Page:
If you want to increase performance, that is before Oracle 1og, the way you arange your columns does matter. Put your most selectable columns first. This will decrease your IO/CPU. Oracle internally jumps from “column pointer” (aka length fields) to “column pointer” to find the correct column it needs for the asked data. Every “jump” is one to many.

You shouldn’t create more than one controlfile. On it’s self this is logical, because every update on the controlfile (SCN’s/log switches/etc) will induce multiple IO’s. If you created more than one controlfile, these updates will then be sequentialy be applied to the other controlfiles. Instead off creating more than one controlfile, we should mirror it on the hardware level . In worse-case-scenario’s we always have the “alter database backup controlfile to trace” statement – right?.

It is possible, and Steve showed us, to show multiple after images of deleted data, which apparently is not so “deleted” as one might think. Not only on harddisks (a format is not enough to delete the old data) but also in the Oracle database, there are traces to be found of residues (flashback was already builtin years ago) ;-)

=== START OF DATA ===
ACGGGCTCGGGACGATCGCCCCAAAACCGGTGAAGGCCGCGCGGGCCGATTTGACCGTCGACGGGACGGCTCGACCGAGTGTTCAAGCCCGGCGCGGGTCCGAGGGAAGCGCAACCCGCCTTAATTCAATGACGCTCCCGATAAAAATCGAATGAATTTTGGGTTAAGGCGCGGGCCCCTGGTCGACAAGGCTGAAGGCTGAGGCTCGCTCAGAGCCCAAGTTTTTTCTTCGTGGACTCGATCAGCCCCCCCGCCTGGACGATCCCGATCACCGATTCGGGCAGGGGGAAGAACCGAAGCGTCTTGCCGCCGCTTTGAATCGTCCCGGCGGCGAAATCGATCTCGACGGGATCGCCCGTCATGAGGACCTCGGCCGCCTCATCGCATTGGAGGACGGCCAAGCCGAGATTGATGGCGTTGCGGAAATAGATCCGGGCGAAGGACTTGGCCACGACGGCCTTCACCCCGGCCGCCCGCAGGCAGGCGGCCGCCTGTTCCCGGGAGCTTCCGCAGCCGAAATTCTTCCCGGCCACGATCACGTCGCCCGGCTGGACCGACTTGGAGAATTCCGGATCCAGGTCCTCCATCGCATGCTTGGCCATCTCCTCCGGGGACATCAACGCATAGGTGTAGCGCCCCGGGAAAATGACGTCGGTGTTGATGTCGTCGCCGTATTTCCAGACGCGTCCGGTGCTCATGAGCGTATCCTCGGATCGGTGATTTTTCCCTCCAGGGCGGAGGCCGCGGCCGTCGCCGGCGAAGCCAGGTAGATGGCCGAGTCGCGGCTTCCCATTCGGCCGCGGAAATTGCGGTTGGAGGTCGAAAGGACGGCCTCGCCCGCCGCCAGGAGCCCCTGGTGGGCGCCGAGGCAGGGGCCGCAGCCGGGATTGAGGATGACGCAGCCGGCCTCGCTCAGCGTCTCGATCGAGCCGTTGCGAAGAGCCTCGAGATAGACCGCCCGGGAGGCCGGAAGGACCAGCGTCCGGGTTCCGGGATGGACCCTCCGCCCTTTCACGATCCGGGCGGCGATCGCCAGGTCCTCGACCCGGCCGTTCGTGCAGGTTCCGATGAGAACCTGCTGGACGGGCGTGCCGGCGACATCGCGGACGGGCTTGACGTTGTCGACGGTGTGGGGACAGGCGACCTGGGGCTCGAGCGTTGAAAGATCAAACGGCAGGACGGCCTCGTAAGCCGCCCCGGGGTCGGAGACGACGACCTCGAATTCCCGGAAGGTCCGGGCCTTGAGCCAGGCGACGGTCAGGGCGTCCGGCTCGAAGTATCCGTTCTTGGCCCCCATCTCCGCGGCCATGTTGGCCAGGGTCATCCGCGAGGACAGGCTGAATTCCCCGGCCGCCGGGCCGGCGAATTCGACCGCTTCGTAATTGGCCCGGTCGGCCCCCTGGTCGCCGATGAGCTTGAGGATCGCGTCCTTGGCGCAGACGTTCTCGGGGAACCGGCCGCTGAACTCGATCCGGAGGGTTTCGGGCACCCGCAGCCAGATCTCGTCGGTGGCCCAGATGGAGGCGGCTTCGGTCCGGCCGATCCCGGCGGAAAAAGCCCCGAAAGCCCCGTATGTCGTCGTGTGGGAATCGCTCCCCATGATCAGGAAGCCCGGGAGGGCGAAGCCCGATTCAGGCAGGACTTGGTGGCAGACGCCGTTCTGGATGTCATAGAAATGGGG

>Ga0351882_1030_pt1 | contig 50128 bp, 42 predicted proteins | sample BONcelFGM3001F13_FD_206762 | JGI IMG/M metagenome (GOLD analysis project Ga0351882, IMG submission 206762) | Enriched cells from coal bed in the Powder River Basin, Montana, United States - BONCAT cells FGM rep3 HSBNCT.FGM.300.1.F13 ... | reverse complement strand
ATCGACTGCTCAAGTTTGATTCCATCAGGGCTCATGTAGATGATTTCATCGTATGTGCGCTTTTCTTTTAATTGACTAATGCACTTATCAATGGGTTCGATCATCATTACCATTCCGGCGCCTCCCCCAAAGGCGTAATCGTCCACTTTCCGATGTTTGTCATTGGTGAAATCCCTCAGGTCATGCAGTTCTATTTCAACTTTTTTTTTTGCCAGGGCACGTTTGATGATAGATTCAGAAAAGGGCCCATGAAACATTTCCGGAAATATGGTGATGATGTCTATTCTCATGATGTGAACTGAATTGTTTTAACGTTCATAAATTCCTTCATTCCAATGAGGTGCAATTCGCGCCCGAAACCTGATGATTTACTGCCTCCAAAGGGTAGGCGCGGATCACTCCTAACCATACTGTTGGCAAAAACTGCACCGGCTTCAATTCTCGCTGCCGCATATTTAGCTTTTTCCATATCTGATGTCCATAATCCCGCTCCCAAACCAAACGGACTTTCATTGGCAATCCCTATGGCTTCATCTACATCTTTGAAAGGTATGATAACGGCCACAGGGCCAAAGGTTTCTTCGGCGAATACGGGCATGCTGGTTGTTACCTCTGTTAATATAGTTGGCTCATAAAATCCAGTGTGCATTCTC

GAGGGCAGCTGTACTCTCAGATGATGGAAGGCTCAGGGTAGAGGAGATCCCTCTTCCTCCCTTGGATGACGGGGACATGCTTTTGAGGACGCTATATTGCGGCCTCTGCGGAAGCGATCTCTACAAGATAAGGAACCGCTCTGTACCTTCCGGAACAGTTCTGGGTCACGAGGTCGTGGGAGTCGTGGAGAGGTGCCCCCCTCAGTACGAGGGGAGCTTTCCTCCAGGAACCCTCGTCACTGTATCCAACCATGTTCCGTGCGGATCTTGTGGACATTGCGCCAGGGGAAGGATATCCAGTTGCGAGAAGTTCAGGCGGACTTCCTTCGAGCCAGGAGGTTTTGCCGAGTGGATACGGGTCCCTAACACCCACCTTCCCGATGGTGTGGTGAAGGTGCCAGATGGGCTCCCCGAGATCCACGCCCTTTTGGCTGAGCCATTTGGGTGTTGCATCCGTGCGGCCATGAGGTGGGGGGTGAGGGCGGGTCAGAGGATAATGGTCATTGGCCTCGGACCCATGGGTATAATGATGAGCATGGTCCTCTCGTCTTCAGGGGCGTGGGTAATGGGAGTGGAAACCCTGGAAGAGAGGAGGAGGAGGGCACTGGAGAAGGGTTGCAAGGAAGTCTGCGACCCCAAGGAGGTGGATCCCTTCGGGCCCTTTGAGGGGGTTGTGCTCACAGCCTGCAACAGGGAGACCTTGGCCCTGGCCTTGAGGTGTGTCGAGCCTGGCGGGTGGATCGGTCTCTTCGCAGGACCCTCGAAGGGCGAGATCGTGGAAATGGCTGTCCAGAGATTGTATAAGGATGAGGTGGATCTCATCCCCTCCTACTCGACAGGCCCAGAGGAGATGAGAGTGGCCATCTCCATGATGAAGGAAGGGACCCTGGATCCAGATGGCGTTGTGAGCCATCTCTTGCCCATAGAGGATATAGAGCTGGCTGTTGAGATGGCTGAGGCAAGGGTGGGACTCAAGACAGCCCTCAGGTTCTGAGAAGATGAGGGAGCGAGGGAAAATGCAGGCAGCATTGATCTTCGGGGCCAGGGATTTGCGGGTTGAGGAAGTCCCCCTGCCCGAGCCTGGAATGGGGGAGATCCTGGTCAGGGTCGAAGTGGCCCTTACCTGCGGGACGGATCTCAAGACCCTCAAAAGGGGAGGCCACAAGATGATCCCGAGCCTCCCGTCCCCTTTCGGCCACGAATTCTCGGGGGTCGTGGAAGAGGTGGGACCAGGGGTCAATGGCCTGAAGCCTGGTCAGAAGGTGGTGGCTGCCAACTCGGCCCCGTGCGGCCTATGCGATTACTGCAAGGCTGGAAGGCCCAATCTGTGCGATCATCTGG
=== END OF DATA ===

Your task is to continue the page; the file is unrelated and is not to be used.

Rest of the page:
Block corruption, if not detected early (checksum not enabled), can really make a mess of your database. The database will show – initially only simple forms of data corruption – “normal” behaviour. There is of course a trade-off in performance when block checksum is enabled, but you don’t want the mess i have seen today happening.

Oracle sneaky introduced file “external headers” (since 8.1.5/7?), so nowadays there are two headers (the “old” (internal) header and the external one). I really mist/overlooked this new item.